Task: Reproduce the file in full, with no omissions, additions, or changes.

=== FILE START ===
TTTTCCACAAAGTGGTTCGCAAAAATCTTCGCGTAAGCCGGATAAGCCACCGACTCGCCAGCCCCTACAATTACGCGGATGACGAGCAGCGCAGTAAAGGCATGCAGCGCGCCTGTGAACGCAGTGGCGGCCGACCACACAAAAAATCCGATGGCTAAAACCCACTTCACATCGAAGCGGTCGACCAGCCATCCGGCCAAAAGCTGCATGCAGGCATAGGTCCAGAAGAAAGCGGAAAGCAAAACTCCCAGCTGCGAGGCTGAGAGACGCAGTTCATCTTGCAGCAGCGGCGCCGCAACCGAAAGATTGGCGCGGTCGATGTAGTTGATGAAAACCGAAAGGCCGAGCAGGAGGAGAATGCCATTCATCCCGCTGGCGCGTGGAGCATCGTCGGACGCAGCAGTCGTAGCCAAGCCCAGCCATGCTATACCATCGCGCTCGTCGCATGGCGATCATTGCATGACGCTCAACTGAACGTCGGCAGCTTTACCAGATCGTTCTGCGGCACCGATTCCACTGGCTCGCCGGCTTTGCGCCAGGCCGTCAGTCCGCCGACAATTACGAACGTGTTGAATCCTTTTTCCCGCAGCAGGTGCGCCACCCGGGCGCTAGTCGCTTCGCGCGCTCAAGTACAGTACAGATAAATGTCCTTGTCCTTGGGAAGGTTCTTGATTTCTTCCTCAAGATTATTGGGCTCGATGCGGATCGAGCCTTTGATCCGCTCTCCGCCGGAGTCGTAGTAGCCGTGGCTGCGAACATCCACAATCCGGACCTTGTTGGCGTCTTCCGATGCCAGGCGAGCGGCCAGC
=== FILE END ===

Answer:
TTTTCCACAAAGTGGTTCGCAAAAATCTTCGCGTAAGCCGGATAAGCCACCGACTCGCCAGCCCCTACAATTACGCGGATGACGAGCAGCGCAGTAAAGGCATGCAGCGCGCCTGTGAACGCAGTGGCGGCCGACCACACAAAAAATCCGATGGCTAAAACCCACTTCACATCGAAGCGGTCGACCAGCCATCCGGCCAAAAGCTGCATGCAGGCATAGGTCCAGAAGAAAGCGGAAAGCAAAACTCCCAGCTGCGAGGCTGAGAGACGCAGTTCATCTTGCAGCAGCGGCGCCGCAACCGAAAGATTGGCGCGGTCGATGTAGTTGATGAAAACCGAAAGGCCGAGCAGGAGGAGAATGCCATTCATCCCGCTGGCGCGTGGAGCATCGTCGGACGCAGCAGTCGTAGCCAAGCCCAGCCATGCTATACCATCGCGCTCGTCGCATGGCGATCATTGCATGACGCTCAACTGAACGTCGGCAGCTTTACCAGATCGTTCTGCGGCACCGATTCCACTGGCTCGCCGGCTTTGCGCCAGGCCGTCAGTCCGCCGACAATTACGAACGTGTTGAATCCTTTTTCCCGCAGCAGGTGCGCCACCCGGGCGCTAGTCGCTTCGCGCGCTCAAGTACAGTACAGATAAATGTCCTTGTCCTTGGGAAGGTTCTTGATTTCTTCCTCAAGATTATTGGGCTCGATGCGGATCGAGCCTTTGATCCGCTCTCCGCCGGAGTCGTAGTAGCCGTGGCTGCGAACATCCACAATCCGGACCTTGTTGGCGTCTTCCGATGCCAGGCGAGCGGCCAGC